Denim was also a major player at MAGIC’s new Platform section, featuring 28 booths, such as J & Company, 575, Aem’Kei and People’s Liberation and surrounded by bamboo dividers. Limited-edition 1921 denim, custom-designed with the help of Japanese street artist Takuto Mochizuki, attracted retailer interest, including the Detroit boutique in New York, said sales rep David Soares. Leather patches, zigzag stitching, tinting and paint were key design elements used by Mochizuki.
At Scrapbook Originals, the Los Angeles-based juniors line, the handmade vibe was the focus — with the launch of sportswear in knit dresses, tube tops and rollover skirts to complement the T-shirts. Wholesale prices range from $12 to $30, and the line sells to stores such as Nordstrom and Urban Outfitters. With the juniors retail space in tough straits with the woes of Wet Seal and the recent announcement of Forever 21 buying Gadzooks Inc., many juniors firms, including Scrapbook Originals, plan to stay upmarket.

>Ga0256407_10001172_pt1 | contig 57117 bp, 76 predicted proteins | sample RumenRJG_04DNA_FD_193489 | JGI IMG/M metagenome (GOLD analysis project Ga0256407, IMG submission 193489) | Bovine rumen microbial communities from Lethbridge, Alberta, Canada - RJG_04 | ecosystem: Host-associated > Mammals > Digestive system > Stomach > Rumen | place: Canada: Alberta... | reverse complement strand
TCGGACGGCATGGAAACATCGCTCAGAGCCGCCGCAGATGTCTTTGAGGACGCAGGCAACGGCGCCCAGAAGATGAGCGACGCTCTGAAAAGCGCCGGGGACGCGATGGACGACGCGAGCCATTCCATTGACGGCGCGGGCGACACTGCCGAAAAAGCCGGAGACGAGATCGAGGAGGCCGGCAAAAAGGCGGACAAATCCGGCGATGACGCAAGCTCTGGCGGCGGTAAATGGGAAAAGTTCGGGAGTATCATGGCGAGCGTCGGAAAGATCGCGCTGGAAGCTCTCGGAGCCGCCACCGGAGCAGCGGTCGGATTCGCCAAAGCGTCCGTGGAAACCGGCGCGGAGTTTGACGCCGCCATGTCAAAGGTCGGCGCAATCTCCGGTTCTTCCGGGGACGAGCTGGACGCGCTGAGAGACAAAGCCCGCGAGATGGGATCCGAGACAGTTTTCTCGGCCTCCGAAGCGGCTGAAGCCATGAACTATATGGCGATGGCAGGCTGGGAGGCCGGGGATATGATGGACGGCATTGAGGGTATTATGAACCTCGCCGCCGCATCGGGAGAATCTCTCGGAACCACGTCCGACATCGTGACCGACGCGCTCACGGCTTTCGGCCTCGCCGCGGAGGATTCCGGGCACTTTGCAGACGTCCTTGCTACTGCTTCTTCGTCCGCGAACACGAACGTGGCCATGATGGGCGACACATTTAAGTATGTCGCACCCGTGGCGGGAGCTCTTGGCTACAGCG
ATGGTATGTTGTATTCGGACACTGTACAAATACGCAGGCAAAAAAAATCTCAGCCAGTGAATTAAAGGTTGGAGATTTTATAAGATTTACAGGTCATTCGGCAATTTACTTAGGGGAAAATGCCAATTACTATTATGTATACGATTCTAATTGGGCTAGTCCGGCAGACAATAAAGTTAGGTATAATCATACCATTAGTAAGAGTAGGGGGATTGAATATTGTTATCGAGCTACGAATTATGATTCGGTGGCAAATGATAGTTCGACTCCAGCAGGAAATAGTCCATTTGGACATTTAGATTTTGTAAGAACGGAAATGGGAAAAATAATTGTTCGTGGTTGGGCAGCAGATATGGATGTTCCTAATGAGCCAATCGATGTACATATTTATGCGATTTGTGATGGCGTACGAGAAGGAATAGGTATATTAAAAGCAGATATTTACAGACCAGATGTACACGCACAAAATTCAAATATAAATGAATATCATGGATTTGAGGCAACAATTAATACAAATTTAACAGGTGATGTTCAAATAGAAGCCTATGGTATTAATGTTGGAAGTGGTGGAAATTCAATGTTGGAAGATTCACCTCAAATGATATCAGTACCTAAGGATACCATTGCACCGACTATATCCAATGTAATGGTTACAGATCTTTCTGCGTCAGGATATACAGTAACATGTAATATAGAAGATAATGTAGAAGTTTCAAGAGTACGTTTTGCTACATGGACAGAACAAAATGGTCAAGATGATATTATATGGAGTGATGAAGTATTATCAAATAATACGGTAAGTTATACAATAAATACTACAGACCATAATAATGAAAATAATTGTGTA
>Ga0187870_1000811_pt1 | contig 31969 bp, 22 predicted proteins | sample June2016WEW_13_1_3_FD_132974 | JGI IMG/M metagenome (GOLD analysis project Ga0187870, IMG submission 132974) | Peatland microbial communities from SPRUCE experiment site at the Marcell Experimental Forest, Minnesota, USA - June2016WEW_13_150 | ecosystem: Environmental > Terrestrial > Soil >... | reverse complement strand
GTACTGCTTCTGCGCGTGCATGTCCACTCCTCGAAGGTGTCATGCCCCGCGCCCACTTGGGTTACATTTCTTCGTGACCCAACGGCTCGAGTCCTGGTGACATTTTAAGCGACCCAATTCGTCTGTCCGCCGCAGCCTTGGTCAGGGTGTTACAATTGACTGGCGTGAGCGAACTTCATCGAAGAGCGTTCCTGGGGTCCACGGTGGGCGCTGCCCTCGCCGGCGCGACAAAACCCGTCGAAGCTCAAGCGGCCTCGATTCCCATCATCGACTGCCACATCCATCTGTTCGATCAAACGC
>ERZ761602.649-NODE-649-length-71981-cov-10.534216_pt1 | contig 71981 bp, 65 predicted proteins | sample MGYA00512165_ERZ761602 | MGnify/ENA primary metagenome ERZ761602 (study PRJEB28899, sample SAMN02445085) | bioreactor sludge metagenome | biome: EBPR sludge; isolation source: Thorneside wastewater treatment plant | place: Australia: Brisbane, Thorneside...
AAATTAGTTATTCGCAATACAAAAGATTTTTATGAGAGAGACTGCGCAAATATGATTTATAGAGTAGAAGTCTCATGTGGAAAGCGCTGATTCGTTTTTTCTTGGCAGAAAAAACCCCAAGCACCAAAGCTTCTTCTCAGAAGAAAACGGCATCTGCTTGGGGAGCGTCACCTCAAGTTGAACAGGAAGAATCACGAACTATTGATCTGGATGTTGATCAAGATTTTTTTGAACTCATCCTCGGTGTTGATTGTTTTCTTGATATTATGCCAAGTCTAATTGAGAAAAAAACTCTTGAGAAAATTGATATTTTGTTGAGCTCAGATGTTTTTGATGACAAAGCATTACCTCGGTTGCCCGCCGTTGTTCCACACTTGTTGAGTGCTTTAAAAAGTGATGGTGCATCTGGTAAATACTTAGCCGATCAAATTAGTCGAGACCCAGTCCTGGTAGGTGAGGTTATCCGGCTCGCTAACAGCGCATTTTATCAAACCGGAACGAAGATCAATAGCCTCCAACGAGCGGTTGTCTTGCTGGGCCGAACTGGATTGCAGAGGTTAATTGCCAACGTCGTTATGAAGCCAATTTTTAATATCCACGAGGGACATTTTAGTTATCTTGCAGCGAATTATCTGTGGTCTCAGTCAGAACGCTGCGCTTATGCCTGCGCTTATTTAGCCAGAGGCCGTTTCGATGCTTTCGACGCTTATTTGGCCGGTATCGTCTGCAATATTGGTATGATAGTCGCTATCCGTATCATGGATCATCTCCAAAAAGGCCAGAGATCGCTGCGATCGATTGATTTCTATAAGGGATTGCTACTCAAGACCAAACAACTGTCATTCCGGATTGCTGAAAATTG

“We want to stay in the higher tier of the juniors market where fashion and not price is the focus,” said Kelly Kaneda, president of Scrapbook Originals.
Even with the slew of celebrity competitors such as Jessica Simpson and Macy Gray, the Chick by Nicky Hilton juniors line was bustling, said Allen Fredman, president of Benvin Industries Inc., which licenses the brand. Lined cotton voile skirts with tie-dye patterns, denim blazers fringed everywhere and embroidered silk crepe blouses were key sellers, he said.
“We’ve booked this market from majors to specialty retailers, and they’re buying,” he said, noting the company opened with 276 specialty stores for spring, and the total will almost double, to 550 by this summer.
More than celebrity lines, buyers from counterculture teen chain Hot Topic were on the hunt for strong vendor partnerships.
“Our whole thing is keeping things exclusive, like licenses for apparel,” buyer Derrick Baca said. “We’re searching for really great accessories, and we just like to look at the trends here and see how we can interpret them in a way that fits our customer.”